But we’re safely distanced from the apostles so it’s not as though we really need to compare ourselves to them.  We read their words 2000 years later and are largely insulated from many of the implications they carry with them.  Easy to listen and nod along in agreement and never realize we’re acting in the complete opposite direction.  Heck, pastors can even preach on those very words one moment and seem to have completely forgotten them by the time the weekly meetings roll around.  We love our apostles safely in heaven and distanced from us for the time being.

Imagine those in the early Church though.  Those privileged to know and listen to and speak with the apostles!  We often talk in awe-filled tones about how amazing that would have been, and certainly it would have.  But it would have really screwed up the metrics of those converts to the faith, those who first heard and received the Good News of Jesus as the Son of God risen from the dead.  How do you advance career-wise when you’re competing directly with the apostles?

Among many other sins, the Church is guilty of the personal pride and ambition of her members all too often, both lay and ordained.  And in recent decades that ambition and pride has overturned centuries and centuries of Biblical exegesis and practice.  Oh, the terms for it are noble enough – equality sounds pretty darn Biblical, doesn’t it?  Until you actually read the Bible  and realize our privileged  egalitarian ideas of equality are rarely found in those pages.  God is rather doggedly determined to do things his way, oftentimes through an individual or a small group of people rather than a representative democracy or a congregational meeting or even a church Board of Directors.

But for all those who struggle with metrics in the Church, Stephen is a fascinating story in Acts 6 and 7.  We read this week about Stephen’s execution at the hands of a frenzied mob of self-righteous people with decidedly different metrics than Stephen.  We applaud his boldness.  We applaud his willingness to speak truth to power, demonstrating all those coveted leadership principles the Church (and our larger culture) fawns over these days.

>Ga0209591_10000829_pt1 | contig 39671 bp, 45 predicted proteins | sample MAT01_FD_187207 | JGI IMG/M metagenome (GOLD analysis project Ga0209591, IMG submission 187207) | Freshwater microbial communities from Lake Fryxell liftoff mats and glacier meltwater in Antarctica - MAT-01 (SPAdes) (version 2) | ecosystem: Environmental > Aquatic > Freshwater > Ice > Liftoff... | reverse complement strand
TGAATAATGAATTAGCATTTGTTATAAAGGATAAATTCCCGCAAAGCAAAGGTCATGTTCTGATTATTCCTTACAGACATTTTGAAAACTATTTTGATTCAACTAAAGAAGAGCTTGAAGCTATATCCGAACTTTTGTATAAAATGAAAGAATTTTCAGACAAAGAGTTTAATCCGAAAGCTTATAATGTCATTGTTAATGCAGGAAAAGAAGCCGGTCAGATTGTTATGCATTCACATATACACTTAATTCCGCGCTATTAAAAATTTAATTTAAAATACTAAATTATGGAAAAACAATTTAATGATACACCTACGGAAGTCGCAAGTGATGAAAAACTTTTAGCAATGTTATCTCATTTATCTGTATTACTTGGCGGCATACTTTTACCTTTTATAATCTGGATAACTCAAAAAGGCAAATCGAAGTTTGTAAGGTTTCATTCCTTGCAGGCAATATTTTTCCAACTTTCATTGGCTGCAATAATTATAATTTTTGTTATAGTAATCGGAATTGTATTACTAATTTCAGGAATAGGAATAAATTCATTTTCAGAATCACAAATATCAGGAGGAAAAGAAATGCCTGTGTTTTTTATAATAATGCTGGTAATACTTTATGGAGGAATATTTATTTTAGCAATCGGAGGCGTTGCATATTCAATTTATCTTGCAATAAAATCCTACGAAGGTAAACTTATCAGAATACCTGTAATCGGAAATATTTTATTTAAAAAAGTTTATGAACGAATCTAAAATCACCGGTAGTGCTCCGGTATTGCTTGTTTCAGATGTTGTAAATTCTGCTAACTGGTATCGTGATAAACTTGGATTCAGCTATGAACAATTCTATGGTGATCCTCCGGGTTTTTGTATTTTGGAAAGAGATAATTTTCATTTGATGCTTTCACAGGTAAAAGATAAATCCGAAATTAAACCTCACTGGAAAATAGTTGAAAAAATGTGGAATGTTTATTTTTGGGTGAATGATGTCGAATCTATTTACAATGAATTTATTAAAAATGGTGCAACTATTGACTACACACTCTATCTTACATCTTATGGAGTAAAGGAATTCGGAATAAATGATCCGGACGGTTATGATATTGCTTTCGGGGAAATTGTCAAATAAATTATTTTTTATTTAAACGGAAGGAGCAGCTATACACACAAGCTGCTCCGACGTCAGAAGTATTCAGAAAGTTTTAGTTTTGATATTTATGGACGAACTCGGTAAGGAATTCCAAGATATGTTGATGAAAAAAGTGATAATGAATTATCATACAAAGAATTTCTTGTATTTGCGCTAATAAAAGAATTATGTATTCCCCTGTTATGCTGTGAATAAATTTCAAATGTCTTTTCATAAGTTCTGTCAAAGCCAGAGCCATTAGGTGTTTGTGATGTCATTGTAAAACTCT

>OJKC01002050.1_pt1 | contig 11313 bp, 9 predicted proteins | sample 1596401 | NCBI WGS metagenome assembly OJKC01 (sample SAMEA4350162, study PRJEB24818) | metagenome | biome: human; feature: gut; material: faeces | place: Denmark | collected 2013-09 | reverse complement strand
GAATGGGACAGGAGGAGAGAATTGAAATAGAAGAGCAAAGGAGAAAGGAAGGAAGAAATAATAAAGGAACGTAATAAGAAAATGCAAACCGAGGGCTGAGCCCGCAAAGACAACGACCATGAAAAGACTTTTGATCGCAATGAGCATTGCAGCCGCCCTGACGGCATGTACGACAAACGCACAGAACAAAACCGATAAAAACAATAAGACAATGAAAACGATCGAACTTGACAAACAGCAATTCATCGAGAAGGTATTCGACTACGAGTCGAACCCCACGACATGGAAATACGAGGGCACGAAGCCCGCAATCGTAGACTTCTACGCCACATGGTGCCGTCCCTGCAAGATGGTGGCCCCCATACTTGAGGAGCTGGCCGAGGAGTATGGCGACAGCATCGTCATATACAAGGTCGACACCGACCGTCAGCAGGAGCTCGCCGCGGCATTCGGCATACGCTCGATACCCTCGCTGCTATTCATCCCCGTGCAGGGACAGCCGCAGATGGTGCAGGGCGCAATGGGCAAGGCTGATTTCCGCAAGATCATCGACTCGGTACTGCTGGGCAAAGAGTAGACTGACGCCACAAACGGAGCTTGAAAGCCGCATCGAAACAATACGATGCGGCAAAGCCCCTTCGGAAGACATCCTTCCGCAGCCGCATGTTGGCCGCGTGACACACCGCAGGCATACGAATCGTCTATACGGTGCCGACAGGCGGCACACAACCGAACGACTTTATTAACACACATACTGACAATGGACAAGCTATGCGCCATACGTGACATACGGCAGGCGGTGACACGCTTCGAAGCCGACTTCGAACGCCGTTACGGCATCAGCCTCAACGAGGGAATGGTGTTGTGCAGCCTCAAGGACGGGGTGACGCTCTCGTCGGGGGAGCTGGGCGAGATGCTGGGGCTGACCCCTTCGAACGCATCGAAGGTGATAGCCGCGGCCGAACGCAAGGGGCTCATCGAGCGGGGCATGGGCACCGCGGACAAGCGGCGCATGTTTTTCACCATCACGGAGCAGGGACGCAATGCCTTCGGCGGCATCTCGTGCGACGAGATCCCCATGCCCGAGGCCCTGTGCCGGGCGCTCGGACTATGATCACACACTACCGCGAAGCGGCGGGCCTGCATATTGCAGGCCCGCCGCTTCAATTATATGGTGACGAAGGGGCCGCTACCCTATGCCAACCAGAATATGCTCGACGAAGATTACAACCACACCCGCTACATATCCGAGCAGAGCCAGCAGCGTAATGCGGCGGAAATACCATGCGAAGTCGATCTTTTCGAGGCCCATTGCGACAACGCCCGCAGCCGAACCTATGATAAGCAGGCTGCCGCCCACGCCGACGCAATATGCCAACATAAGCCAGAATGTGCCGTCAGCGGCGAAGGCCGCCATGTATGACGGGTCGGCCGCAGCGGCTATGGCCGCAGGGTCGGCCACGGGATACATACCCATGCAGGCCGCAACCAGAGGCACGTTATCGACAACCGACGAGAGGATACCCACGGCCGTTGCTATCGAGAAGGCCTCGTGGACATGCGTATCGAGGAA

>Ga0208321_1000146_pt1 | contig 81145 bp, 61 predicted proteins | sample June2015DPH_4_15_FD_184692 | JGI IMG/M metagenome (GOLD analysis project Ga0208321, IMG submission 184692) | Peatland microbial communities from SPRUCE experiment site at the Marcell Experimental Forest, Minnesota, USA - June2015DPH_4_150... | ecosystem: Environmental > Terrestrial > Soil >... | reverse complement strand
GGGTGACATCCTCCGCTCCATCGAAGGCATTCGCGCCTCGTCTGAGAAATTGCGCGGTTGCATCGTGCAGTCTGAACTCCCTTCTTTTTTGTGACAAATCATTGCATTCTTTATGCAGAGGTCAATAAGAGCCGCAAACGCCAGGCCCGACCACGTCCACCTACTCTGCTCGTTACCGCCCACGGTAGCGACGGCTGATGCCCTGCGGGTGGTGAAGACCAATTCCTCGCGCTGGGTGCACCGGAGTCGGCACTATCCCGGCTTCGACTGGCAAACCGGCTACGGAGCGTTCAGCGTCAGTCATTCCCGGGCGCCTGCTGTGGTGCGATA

But Stephen’s story starts earlier.  And it starts with Stephen being selected to be a waiter.

Yeah, that’s right.  Go back and read the opening section of Acts 6.  Same guy.  Stephen is selected with six other nameless people (sure, their names are written down right there, but how many of those names do you know?).  The apostles had work they were uniquely qualified for.  They knew Jesus.  Better than anyone than perhaps his own family.  They were needed to teach and preach the growing Church what Jesus said and did.  To bear witness.  It was important work.

But so was feeding the widows.  So important that all the disciples convened all the rest of the core of the Church to address the issue.  To select Stephen and the others to handle this important task so the apostles could dedicate themselves to their important tasks.  Different tasks.  Both important.  Both needing to get done.  Requiring different people to do them.

We aren’t told Stephen’s response to this arrangement, but it appears he did his job well and faithfully.  I don’t know what his metrics were.  Maybe he was just one of those two-dimensional Bible figures without any real issues or personality or dreams or hopes.  Maybe he’d always wanted to be a waiter.  Maybe he had hoped for more.  He certainly seemed capable of more, filled with wisdom and faith and the Holy Spirit as he was (vs. 3-6).  Installed in his capacity as waiter by none other than the disciples of Jesus and the leaders of the Church.  And certainly as he waited tables and ensured the widows were cared for (because nobody else wanted to do it), the Holy Spirit was working through him mightily.  Very similarly, in fact, to how the Holy Spirit  was working through the apostles themselves (compare Acts 6:8 with Acts 2:43).